Aïcha Bah Diallo, an exceptional woman

"A woman should not worry about what people think of her

On the occasion of the International Women's Day, celebrated this 8th March, we gave the floor to the international president of Aide et Action, Aïcha Bah Diallo. A renowned figure in the fields of lifelong education for all, especially for girls, and the fight for women's rights, she is today a female role model in Africa.

"I was born in Kouroussa, in Upper Guinea. I arrived after three boys, so I was immediately welcomed as the 'darling baby' by my parents. From a very young age, they encouraged me and always believed in me; my father in particular. Not only did he want me to go to school, he also wanted me to be at the top of the class. It was to please him that I always wanted to be the best at what I did.

In the 1960s, very few girls were highly educated in Guinea, but in my opinion, it's all about the parents and the expectations they place on their children. If they are educated, or if they are aware of the importance of education, there will be no problem. The fact that I'm a girl didn't change the way I was brought up, my brothers and I all went to university, equally.

Between luck and straight talk

I also played basketball, volleyball and bowling when I was young. I used to go to my sports classes in shorts, drive a moped and wear blue jeans, never minding the rules of good behaviour. A woman should not worry about what people think of her. I don't know if I was lucky or if it was my outspokenness that kept me out of trouble, but in the end everyone accepted my way of being.

I passed my baccalaureate and continued my studies in the United States, before returning to Conakry to become a Chemistry teacher and high school headmaster. I loved my years of teaching. As long as you work with young people, you stay young and keep learning! Then, thanks to serendipity and the relationships I built through my various experiences, I joined the government. I was not necessarily an "expertʺ but I learned a lot and proved myself on the ground. Yet, when I was appointed as Minister of Education in 1989, I was really surprised, I could never have imagined that!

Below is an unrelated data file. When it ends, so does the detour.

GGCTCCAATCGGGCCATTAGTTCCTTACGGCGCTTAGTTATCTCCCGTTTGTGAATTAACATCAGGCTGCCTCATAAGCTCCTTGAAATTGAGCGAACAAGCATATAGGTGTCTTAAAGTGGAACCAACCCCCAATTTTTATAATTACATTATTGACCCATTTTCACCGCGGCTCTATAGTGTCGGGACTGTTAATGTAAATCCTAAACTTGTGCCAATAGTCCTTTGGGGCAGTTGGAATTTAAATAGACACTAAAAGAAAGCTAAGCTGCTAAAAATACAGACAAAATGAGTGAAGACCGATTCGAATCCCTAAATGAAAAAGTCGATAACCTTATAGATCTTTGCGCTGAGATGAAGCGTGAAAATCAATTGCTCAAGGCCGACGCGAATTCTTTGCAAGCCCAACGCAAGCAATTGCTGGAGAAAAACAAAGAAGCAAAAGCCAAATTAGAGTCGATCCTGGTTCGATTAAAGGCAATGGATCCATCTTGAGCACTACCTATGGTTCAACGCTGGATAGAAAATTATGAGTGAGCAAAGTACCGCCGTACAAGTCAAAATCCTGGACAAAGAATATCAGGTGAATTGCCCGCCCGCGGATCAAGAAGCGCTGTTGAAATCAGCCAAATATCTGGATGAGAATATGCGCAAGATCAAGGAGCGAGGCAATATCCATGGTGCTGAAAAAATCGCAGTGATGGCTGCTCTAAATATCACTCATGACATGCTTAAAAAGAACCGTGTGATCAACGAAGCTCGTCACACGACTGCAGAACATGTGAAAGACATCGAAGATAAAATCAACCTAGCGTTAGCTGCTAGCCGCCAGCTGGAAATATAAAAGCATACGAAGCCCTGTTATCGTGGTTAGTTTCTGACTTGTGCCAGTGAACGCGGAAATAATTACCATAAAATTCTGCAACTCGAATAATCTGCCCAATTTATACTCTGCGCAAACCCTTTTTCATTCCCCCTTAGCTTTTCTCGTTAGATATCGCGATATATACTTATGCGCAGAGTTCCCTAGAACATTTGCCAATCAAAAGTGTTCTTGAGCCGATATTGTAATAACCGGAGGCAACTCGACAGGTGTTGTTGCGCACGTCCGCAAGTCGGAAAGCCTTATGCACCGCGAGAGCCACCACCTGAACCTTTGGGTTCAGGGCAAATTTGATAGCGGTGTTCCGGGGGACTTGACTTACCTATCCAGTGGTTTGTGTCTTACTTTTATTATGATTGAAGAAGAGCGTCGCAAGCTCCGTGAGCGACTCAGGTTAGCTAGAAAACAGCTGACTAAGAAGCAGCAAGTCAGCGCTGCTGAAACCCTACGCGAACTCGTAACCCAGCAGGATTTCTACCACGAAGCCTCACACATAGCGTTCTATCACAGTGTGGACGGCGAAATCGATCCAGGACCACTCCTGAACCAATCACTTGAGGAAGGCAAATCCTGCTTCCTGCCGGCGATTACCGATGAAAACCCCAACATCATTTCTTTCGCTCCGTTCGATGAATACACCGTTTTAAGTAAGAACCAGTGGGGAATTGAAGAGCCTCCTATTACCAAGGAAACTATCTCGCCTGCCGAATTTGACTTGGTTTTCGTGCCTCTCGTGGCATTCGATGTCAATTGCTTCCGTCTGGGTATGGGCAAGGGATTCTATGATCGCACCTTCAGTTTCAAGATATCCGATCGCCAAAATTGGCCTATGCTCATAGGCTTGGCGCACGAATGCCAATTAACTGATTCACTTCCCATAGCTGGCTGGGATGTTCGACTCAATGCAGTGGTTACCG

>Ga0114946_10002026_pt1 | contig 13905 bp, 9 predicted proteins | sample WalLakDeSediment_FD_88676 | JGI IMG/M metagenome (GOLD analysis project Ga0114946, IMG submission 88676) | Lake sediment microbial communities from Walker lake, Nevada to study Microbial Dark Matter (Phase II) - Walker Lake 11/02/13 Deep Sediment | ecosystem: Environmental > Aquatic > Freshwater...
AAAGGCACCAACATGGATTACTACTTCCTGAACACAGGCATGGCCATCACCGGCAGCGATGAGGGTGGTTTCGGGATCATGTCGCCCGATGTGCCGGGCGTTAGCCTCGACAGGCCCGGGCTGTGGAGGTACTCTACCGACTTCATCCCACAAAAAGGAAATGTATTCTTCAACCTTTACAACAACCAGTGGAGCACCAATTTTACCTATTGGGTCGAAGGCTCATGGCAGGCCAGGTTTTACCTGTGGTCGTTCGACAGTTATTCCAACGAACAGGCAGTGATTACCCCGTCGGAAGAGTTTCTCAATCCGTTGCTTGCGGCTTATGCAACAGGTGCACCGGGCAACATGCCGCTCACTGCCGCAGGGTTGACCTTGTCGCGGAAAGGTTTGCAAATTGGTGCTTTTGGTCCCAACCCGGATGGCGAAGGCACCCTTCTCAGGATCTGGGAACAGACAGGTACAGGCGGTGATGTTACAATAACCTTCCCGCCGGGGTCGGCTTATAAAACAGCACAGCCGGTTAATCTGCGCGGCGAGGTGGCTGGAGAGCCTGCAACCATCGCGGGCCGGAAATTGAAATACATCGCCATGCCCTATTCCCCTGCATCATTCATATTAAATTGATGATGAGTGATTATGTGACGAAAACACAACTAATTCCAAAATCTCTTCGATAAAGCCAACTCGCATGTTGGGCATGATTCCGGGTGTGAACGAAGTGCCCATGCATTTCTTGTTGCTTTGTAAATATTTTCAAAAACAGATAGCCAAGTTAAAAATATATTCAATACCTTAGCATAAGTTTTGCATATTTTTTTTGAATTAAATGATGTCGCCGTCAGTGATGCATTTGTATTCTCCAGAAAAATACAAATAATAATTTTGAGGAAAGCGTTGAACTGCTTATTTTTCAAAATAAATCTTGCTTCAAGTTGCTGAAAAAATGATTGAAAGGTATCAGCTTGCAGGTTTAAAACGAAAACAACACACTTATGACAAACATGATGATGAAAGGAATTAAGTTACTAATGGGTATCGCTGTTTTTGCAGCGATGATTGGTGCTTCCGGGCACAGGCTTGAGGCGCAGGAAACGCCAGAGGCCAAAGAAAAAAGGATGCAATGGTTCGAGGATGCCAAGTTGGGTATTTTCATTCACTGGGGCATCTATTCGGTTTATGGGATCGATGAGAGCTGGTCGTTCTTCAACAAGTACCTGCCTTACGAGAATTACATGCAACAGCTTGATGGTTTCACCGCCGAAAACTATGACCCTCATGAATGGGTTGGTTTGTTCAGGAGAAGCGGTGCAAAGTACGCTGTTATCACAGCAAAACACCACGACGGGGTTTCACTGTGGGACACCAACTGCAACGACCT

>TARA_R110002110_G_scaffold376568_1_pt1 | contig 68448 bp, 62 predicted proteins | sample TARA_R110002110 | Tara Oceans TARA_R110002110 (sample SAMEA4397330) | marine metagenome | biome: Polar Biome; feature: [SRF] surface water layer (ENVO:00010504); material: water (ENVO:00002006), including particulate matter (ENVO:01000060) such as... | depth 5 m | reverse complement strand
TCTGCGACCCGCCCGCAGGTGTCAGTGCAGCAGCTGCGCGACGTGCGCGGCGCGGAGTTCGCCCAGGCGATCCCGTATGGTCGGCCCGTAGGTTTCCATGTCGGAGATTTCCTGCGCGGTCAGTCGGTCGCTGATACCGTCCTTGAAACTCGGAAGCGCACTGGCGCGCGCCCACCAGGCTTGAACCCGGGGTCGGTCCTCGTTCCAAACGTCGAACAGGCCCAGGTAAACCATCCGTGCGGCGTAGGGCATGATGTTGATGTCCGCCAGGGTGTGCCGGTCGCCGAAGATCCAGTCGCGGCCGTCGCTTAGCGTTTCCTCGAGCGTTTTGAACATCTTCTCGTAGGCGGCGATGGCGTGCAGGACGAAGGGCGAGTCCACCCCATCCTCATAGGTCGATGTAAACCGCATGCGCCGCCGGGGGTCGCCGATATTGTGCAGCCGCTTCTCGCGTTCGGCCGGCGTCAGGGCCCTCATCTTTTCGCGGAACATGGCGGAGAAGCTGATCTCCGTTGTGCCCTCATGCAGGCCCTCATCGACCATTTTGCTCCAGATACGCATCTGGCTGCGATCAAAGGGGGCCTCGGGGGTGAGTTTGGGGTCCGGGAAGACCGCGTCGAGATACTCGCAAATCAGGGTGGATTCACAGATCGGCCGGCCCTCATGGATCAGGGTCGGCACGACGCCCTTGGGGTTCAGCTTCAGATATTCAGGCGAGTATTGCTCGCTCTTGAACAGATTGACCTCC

My aim was to build a solid and sustainable education policy. In order to be sure that what I was putting in place would continue even after I left, I made a point of strengthening the capacities of the entire ministerial team. At the time, the enrolment rate was 29% and we couldn't even count the girls. The structures were inadequate and parents had lost confidence in education. I decided that we had to focus on basic education because that's what it's all about. If the foundation of a house is solid, then the upper floors can stand. When I left my post seven years later, nearly 60% of children were in school.

A well-deserved pride

The subject of girls was also very important. Because of the violence against girls, they did not dare to come to school. When I was a student myself, I was shocked at the treatment of pregnant students who were dismissed by the school. At that time, I swore that when I became a minister, this would no longer exist; I finally kept my promise. And today, thanks to me, no country in Africa does that anymore.

It is essential that education is placed above politics, otherwise you miss the point. You don't want to mix everything up. I think that's why I was respected. I have always remained straight and true to my values, whatever the context. This is what I continued to do later on as Director of Basic Education and Assistant Director-General for Education at UNESCO and this is what I am doing today as International President of Aide et Action.

I am very proud of my journey and I am especially proud of the relationship of mutual trust that I have managed to establish with my various interlocutors throughout my journey, be it the president, the unions, the teachers, the religious authorities, the parents or my pupils. Today, there are schools named after me and I am a role model for women in Africa. I am also proud of the fact that I helped create the Forum for African Women Educationalists (FAWE). It is because of our work that girls' and women's education has been put on the agenda of all African countries. Even though the situation has visibly improved today, we have not yet achieved parity, and it is essential that the same opportunities are offered to all!


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